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Picture of push pins in calendar begging the question, what is a lookback period?

What Is a Lookback Period for Forms 941 and 944?

Do you know how often you need to pay Social Security, Medicare, and federal income taxes? Use the lookback period to find out.

What is a lookback period?

You use a lookback period to determine your deposit schedule for FICA taxes (Social Security and Medicare) and federal income taxes. The lookback period is a designated time period that is used to measure how much you previously paid in taxes. Your IRS lookback period depends on if you file Form 941 or Form 944.

lookback period definition

There are two deposit schedules for Social Security, Medicare, and federal income taxes: monthly and semiweekly. Your total tax liability during the lookback period determines which schedule you must follow.

  • You are a monthly depositor if you reported a tax liability of $50,000 or less during the lookback period.
  • You are a semiweekly depositor if you reported a tax liability of more than $50,000 during the lookback period.

You must use the lookback period to determine your deposit schedule. You cannot pay your liabilities based on a previous deposit schedule or how often you pay your employees.

Determine your deposit schedule before the beginning of each calendar year. Once you determine your deposit schedule, use that schedule for the whole year.

Lookback period for Form 941

If you file Form 941, you report your Social Security, Medicare, and federal income tax liabilities on a quarterly basis.

For Form 941 filers, you have a four-quarter lookback period that spans from July 1 to June 30 the following year. Let’s say you want to determine your deposit schedule for 2018. You will calculate your total tax liability from July 1, 2016, to June 30, 2017.

Lookback Period for Calendar Year 2018

2016 2017
Quarter 3
July 1 thru Sept. 30
Quarter 4
Oct. 1 thru Dec. 31
Quarter 1
Jan 1 thru Mar. 31
Quarter 2
Apr. 1 thru June 30

Form 941 lookback period example

Let’s say Karen’s Pet Supply reported the following tax liabilities during the 2017 lookback period:

2017 Lookback Period

3rd Quarter 2015: $10,000

4th Quarter 2015: $10,000

1st Quarter 2016: $13,000

2nd Quarter 2016: $13,000

Total liability: $46,000

Because the total liability is less than $50,000, Karen’s Pet Supply is a monthly depositor.

Now, let’s look at the lookback period for the following year:

2018 Lookback Period

3rd Quarter 2016: $13,000

4th Quarter 2016: $13,000

1st Quarter 2017: $13,000

2nd Quarter 2017: $13,000

Total liability: $52,000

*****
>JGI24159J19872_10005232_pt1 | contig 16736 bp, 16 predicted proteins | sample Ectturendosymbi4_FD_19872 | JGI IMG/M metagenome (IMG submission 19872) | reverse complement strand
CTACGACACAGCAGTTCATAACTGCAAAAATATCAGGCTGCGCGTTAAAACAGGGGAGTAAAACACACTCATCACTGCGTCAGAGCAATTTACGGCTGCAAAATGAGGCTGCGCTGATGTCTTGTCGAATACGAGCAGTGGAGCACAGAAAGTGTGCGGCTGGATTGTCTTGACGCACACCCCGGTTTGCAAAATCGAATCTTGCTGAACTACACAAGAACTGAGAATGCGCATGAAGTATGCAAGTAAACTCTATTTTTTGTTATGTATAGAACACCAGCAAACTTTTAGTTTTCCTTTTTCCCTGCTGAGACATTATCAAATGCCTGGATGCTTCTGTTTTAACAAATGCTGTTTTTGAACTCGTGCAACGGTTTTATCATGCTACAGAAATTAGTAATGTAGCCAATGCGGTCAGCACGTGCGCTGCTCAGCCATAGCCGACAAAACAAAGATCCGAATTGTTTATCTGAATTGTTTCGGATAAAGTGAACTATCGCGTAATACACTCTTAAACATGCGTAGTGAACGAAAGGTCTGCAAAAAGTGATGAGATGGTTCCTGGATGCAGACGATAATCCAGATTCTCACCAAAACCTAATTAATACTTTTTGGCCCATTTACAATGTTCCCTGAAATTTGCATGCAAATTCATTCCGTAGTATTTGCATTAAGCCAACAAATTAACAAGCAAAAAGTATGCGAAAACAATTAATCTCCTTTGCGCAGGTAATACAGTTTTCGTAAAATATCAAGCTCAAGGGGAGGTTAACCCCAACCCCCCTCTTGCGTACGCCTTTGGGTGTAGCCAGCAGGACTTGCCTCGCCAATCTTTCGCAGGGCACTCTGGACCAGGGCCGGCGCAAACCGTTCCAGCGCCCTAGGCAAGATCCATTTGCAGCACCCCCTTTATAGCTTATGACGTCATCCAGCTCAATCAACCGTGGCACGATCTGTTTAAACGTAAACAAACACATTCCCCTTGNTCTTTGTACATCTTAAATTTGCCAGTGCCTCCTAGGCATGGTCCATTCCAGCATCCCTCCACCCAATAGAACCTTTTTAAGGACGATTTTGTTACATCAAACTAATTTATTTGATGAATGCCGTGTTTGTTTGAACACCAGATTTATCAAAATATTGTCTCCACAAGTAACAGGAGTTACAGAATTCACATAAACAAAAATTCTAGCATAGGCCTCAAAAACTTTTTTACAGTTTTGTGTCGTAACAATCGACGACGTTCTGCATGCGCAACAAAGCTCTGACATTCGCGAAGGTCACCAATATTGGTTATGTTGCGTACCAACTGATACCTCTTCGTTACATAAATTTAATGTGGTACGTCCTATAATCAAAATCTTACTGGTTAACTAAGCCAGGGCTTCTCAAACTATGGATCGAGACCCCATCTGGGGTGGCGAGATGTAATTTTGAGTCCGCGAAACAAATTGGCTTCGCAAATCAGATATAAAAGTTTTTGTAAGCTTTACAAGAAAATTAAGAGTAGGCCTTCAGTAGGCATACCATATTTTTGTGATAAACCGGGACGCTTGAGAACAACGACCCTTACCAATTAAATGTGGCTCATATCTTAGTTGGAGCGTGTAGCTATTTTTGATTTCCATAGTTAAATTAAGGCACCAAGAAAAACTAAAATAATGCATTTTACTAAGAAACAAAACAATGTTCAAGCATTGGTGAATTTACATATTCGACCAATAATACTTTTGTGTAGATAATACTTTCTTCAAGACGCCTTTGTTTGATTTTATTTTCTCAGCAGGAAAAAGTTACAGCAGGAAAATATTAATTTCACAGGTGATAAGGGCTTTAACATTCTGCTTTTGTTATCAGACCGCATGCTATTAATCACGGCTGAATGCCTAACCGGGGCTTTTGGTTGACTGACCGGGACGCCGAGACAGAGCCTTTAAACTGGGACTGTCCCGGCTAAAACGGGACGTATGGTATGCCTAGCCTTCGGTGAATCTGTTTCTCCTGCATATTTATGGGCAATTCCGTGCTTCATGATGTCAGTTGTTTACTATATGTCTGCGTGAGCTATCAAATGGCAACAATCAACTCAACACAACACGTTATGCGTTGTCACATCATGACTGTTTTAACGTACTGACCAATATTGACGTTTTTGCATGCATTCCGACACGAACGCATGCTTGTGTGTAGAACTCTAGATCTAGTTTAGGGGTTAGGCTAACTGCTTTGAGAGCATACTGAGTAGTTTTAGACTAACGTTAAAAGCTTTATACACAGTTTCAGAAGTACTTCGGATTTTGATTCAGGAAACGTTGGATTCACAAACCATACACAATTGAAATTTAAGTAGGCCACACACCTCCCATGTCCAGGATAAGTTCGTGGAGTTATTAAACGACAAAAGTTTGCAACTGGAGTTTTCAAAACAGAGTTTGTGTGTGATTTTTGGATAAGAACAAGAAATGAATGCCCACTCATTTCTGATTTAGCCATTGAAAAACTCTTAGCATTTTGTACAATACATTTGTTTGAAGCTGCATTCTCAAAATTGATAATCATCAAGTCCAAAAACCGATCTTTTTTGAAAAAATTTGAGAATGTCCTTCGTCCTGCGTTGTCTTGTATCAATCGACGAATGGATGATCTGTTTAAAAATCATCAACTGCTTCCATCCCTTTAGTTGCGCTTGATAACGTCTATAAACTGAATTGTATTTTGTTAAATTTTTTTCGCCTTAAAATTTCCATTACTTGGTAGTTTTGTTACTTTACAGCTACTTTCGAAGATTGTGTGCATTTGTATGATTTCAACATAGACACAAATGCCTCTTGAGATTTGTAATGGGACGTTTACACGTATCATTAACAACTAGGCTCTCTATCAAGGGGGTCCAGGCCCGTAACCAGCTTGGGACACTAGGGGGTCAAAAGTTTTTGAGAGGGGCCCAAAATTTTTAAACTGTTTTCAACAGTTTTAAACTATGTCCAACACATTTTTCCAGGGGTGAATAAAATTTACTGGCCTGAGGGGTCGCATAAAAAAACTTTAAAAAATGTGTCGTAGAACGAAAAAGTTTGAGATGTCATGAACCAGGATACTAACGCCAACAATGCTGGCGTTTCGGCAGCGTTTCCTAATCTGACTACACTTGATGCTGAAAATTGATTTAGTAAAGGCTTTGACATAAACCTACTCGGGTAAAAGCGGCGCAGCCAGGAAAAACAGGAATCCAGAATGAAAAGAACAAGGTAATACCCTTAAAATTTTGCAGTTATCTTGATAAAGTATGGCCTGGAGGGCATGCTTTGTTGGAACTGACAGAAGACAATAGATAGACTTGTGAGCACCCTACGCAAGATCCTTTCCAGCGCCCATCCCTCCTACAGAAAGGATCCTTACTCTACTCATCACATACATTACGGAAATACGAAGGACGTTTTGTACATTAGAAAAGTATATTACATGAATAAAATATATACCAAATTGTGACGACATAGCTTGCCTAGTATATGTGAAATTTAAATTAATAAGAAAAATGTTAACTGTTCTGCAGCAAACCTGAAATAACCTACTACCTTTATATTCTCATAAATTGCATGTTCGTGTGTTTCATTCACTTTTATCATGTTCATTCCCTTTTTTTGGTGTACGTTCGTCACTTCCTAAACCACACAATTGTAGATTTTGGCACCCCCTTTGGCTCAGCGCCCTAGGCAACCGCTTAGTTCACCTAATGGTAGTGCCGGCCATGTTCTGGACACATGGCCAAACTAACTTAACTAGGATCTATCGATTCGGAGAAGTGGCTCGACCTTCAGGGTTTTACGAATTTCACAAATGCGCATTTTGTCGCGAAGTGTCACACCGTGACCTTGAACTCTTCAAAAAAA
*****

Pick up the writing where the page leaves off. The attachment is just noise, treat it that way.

Because the total tax liability is now more than $50,000, Karen’s Pet Supply will become a semiweekly depositor on January 1, 2018.

Lookback period for Form 944

If you file Form 944, you report your Social Security, Medicare, and federal income tax liabilities on an annual basis.

If you will file Form 944 for the current year, or if you filed in either of the previous two years, your lookback period is the second preceding calendar year. For example, the IRS lookback period for 2018 is calendar year 2016.

Depending on how you filed in the past, you might have to look at your Form 944 for that year, or all four quarters of Form 941 for that year.

Examples

Let’s say Daniel’s Hauling Services reported the following tax liabilities during the 2017 lookback period:

2017 Lookback Period

Calendar Year 2015: $1,000

Because the total liability is less than $50,000, Daniel’s Hauling Services is a monthly depositor.

Now, let’s look at the lookback period for the following year:

2018 Lookback Period

Calendar Year 2016: $55,000

Daniel’s Hauling Services grew quickly and added several employees, increasing the total tax liability beyond $50,000. This causes Daniel’s Hauling Services to become a semiweekly depositor.

How adjustments affect the lookback period

Sometimes, you might make an error on your Form 941 or Form 944. If this happens, you can make a correction using Form 941-X or Form 944-X.

If you do make a correction, the adjustments don’t affect the total tax liability for the lookback period. You must use the amount you originally reported.

Example of an adjustment

Let’s look at the 2018 lookback period for Karen’s Pet Supply again:

2018 Lookback Period

3rd Quarter 2015: $13,000

4th Quarter 2015: $13,000

1st Quarter 2016: $13,000

2nd Quarter 2016: $13,000

Total liability: $52,000

Based on this, Karen’s Pet Supply is a semiweekly depositor.

But, let’s say there was a mistake on Form 941 one quarter.

2018 Lookback Period

3rd Quarter 2016: $13,000

4th Quarter 2016: $13,000

1st Quarter 2017: $13,000

2nd Quarter 2017: $10,000

Total liability: $49,000

Karen’s Pet Supply can file Form 941-X to make the correction. But, the business needs to use the originally reported amount in the lookback period. The business will remain as a semiweekly depositor instead of changing to a monthly depositor.

The lookback period for new employers

If you’re a new employer, you obviously haven’t paid Social Security, Medicare, and federal income taxes before. So, your tax liabilities are considered as zeros in your lookback period. This makes you a monthly depositor during your first year as an employer.

Before the beginning of the next calendar year, make sure you examine your lookback period. You might have some tax liability to consider.

Make sure your payroll taxes are always paid on time to avoid any penalties. If you use Patriot Software’s Full Service Payroll, our payroll services will handle all tax filing and deposits for you, so you’re sure to always be on time.

This article is updated from its original publication date of 4/24/2012.

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